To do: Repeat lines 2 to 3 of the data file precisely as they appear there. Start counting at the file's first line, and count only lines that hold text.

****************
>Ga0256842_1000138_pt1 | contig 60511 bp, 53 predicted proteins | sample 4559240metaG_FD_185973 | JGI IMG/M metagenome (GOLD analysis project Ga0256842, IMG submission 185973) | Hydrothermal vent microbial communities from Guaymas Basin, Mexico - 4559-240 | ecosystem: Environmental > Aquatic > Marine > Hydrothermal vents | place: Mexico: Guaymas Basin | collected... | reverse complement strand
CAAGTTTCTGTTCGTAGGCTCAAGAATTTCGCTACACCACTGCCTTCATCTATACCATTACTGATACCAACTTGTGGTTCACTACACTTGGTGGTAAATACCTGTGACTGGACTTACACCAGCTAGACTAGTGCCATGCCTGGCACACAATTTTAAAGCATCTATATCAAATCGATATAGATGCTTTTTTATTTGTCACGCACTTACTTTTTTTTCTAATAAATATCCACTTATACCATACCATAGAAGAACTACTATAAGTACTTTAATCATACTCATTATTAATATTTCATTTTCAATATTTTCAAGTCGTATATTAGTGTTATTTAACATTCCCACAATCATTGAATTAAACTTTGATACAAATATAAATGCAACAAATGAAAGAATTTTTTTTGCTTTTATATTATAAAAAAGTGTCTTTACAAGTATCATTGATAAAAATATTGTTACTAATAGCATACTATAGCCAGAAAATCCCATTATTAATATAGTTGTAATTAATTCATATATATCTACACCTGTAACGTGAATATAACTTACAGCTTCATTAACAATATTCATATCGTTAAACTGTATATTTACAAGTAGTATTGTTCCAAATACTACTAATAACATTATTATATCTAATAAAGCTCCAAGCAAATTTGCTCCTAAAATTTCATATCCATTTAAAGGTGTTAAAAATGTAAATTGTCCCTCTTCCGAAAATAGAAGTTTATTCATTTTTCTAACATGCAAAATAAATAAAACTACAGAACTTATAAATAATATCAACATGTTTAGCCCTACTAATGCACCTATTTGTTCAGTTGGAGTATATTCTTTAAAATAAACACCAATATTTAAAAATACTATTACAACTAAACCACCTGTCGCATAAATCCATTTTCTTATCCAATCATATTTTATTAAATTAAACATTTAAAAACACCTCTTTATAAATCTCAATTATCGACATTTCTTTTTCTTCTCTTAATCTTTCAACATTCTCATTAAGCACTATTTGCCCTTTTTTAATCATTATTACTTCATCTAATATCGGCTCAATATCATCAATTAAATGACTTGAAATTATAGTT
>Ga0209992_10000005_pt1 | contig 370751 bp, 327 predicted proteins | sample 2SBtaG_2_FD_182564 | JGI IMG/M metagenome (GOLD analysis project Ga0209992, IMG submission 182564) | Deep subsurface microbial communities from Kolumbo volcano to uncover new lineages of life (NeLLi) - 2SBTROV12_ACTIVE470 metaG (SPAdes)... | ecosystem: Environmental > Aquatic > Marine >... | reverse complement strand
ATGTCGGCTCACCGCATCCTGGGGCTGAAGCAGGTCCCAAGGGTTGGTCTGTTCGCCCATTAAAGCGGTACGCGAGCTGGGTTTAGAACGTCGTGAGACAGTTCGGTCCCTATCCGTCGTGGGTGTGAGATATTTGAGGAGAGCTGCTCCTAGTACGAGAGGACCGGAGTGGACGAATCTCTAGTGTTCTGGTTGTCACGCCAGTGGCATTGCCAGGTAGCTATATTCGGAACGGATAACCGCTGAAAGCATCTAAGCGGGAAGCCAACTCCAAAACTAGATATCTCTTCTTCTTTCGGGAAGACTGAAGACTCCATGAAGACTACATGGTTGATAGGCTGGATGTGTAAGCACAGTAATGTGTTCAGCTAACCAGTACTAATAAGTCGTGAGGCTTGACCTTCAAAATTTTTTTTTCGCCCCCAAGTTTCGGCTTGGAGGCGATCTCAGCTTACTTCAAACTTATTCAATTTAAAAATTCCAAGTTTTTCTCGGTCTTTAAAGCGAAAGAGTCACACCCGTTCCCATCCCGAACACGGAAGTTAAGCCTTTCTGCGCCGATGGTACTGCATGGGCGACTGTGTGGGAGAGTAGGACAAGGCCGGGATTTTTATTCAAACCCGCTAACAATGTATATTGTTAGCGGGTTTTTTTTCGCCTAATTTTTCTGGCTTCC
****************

CAAGTTTCTGTTCGTAGGCTCAAGAATTTCGCTACACCACTGCCTTCATCTATACCATTACTGATACCAACTTGTGGTTCACTACACTTGGTGGTAAATACCTGTGACTGGACTTACACCAGCTAGACTAGTGCCATGCCTGGCACACAATTTTAAAGCATCTATATCAAATCGATATAGATGCTTTTTTATTTGTCACGCACTTACTTTTTTTTCTAATAAATATCCACTTATACCATACCATAGAAGAACTACTATAAGTACTTTAATCATACTCATTATTAATATTTCATTTTCAATATTTTCAAGTCGTATATTAGTGTTATTTAACATTCCCACAATCATTGAATTAAACTTTGATACAAATATAAATGCAACAAATGAAAGAATTTTTTTTGCTTTTATATTATAAAAAAGTGTCTTTACAAGTATCATTGATAAAAATATTGTTACTAATAGCATACTATAGCCAGAAAATCCCATTATTAATATAGTTGTAATTAATTCATATATATCTACACCTGTAACGTGAATATAACTTACAGCTTCATTAACAATATTCATATCGTTAAACTGTATATTTACAAGTAGTATTGTTCCAAATACTACTAATAACATTATTATATCTAATAAAGCTCCAAGCAAATTTGCTCCTAAAATTTCATATCCATTTAAAGGTGTTAAAAATGTAAATTGTCCCTCTTCCGAAAATAGAAGTTTATTCATTTTTCTAACATGCAAAATAAATAAAACTACAGAACTTATAAATAATATCAACATGTTTAGCCCTACTAATGCACCTATTTGTTCAGTTGGAGTATATTCTTTAAAATAAACACCAATATTTAAAAATACTATTACAACTAAACCACCTGTCGCATAAATCCATTTTCTTATCCAATCATATTTTATTAAATTAAACATTTAAAAACACCTCTTTATAAATCTCAATTATCGACATTTCTTTTTCTTCTCTTAATCTTTCAACATTCTCATTAAGCACTATTTGCCCTTTTTTAATCATTATTACTTCATCTAATATCGGCTCAATATCATCAATTAAATGACTTGAAATTATAGTT
>Ga0209992_10000005_pt1 | contig 370751 bp, 327 predicted proteins | sample 2SBtaG_2_FD_182564 | JGI IMG/M metagenome (GOLD analysis project Ga0209992, IMG submission 182564) | Deep subsurface microbial communities from Kolumbo volcano to uncover new lineages of life (NeLLi) - 2SBTROV12_ACTIVE470 metaG (SPAdes)... | ecosystem: Environmental > Aquatic > Marine >... | reverse complement strand